9. But to say, that God can only choose what is best; and to infer from thence, that what he does not choose, is impossible; this, I say, is confounding of terms: 'tis blending power and will, metaphysical necessity and moral necessity, essences and existences. For what is necessary, is so by its essence, since the opposite implies a contradiction; but a contingent which exists, owes its existence to the principle of what is best, which is a sufficient reason for the existence of things. And therefore I say, that motives incline without necessitating; and that there is a certainty and infallibility, but not an absolute necessity in contingent things. Add to this, what will be said hereafter, Nos. 73 and 76.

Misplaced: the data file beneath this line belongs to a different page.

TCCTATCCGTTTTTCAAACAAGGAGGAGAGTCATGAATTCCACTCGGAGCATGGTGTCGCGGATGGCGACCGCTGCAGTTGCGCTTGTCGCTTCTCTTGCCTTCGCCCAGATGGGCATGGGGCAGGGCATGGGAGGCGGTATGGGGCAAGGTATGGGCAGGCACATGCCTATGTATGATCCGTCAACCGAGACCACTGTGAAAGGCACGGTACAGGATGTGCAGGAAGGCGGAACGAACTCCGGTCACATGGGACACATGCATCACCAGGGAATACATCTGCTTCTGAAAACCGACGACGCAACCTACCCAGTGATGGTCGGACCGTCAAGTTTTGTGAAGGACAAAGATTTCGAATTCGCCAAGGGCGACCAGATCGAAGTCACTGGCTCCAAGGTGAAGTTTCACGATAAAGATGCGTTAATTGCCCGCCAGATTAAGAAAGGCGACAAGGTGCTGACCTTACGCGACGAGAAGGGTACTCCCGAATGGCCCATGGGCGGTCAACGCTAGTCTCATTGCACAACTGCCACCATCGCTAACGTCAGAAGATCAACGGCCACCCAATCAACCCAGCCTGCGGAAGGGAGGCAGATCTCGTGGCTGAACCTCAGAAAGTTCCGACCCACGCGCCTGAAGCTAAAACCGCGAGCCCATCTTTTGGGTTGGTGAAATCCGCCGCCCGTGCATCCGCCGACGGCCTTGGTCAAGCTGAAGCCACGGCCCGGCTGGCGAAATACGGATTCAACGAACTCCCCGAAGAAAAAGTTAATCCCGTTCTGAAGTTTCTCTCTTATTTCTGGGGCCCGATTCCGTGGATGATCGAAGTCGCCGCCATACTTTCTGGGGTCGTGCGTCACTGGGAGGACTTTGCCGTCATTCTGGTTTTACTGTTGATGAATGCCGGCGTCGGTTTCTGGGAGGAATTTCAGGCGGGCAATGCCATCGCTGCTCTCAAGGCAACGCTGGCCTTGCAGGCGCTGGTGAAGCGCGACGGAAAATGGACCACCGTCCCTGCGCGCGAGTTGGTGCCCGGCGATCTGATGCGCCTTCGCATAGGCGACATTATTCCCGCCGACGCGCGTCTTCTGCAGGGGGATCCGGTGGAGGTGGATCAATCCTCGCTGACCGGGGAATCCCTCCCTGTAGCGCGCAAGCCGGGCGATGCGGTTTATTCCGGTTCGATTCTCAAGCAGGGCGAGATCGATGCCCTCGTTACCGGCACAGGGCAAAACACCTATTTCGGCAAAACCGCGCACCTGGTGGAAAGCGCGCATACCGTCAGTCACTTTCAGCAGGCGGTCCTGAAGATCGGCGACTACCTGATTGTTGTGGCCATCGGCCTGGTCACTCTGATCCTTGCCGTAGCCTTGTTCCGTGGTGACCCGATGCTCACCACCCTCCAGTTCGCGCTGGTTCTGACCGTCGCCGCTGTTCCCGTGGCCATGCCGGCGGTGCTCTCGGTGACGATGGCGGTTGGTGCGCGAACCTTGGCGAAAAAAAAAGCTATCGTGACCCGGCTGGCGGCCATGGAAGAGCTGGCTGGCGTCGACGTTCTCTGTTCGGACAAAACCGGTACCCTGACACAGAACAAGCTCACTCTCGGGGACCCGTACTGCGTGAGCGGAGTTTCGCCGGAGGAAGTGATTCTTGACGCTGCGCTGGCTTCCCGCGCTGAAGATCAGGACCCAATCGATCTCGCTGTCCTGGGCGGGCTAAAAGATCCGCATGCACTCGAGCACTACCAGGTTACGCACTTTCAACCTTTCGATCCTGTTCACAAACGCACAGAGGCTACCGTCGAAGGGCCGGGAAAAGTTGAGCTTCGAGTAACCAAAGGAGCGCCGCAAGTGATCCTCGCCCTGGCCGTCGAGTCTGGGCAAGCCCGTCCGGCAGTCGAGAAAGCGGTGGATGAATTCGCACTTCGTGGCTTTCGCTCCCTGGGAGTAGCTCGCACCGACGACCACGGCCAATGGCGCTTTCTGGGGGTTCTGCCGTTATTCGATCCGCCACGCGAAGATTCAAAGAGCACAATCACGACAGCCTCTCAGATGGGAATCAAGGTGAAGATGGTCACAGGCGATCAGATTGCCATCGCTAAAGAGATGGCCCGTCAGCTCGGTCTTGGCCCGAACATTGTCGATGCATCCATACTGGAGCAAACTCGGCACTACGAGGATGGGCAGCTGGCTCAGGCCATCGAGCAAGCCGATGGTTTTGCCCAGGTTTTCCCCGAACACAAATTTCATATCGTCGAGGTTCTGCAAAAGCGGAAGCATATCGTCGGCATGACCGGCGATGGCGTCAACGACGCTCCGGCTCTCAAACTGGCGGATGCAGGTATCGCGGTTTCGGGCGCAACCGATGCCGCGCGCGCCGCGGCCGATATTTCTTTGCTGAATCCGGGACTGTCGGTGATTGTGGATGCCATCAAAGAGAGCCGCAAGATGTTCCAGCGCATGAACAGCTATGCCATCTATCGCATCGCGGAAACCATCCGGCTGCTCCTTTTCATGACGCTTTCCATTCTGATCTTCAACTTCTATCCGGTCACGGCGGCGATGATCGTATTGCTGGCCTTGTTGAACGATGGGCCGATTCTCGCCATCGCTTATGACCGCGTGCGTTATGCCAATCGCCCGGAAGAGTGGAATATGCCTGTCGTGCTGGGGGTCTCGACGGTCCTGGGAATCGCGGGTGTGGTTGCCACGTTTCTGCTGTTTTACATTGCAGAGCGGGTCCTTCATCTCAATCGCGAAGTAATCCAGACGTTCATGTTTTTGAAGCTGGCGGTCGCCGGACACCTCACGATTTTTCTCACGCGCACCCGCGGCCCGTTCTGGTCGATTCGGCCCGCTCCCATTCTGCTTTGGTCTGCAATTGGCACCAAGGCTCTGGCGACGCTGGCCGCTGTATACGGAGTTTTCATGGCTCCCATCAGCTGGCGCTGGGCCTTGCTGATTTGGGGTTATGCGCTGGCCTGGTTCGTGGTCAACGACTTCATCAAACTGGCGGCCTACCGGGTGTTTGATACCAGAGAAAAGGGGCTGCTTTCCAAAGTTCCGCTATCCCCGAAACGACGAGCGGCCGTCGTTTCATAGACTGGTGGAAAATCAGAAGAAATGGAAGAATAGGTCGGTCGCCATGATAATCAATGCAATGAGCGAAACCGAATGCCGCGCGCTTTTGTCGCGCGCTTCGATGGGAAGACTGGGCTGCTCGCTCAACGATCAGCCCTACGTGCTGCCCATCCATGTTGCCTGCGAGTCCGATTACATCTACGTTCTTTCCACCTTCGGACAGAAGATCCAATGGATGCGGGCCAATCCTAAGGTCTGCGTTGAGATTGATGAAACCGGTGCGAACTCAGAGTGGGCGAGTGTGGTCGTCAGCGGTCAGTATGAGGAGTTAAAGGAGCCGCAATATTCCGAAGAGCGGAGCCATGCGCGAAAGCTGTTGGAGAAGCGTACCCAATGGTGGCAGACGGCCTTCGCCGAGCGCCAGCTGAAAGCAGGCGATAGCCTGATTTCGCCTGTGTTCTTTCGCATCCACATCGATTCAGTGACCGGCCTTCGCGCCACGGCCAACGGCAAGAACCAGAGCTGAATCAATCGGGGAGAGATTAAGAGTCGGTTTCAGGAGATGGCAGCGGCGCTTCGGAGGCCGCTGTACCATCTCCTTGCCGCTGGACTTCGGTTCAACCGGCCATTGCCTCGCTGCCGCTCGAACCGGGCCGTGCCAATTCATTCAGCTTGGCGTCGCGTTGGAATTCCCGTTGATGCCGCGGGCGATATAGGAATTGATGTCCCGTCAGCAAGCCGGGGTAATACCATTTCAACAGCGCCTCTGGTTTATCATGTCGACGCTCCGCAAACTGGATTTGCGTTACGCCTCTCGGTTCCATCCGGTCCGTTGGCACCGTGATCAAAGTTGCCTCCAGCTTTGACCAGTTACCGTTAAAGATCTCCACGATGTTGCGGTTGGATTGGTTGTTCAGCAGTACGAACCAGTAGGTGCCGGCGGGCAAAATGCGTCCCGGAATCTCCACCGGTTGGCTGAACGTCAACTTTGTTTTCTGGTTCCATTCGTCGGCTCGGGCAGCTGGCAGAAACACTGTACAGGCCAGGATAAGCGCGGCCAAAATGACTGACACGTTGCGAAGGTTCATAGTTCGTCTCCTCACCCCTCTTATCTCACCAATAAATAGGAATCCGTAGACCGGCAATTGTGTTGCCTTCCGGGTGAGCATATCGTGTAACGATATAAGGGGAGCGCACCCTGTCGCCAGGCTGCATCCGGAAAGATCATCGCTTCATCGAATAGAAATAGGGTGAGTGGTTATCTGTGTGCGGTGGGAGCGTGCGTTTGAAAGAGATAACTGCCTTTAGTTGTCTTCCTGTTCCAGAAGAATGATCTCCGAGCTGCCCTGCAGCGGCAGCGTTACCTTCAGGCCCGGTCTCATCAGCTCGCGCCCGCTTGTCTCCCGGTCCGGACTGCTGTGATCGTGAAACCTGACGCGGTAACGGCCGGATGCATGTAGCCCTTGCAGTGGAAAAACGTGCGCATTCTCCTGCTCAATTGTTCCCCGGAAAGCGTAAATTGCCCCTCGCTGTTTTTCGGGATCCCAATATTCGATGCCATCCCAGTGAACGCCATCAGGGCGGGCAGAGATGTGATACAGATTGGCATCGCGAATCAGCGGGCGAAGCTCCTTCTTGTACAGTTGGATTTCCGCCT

10. And I have sufficiently shown in my Theodicæa, that this moral necessity is a good thing, agreeable to the divine perfection; agreeable to the great principle or ground of existence, which is that of the want of a sufficient reason: whereas absolute and metaphysical necessity, depends upon the other great principle of our reasonings, viz. that of essences; that is, the principle of identity or contradiction: for what is absolutely necessary, is the only possible way, and its contrary implies a contradiction.
11. I have also shown, that our will does not always exactly follow the practical understanding; because it may have or find reasons to suspend its resolution till a further examination.
12. To impute to me after this, the notion of an absolute necessity, without having anything to say against the reasons which I have just now alleged, and which go to the bottom of things, perhaps beyond what is to be seen elsewhere; this, I say, will be an unreasonable obstinacy.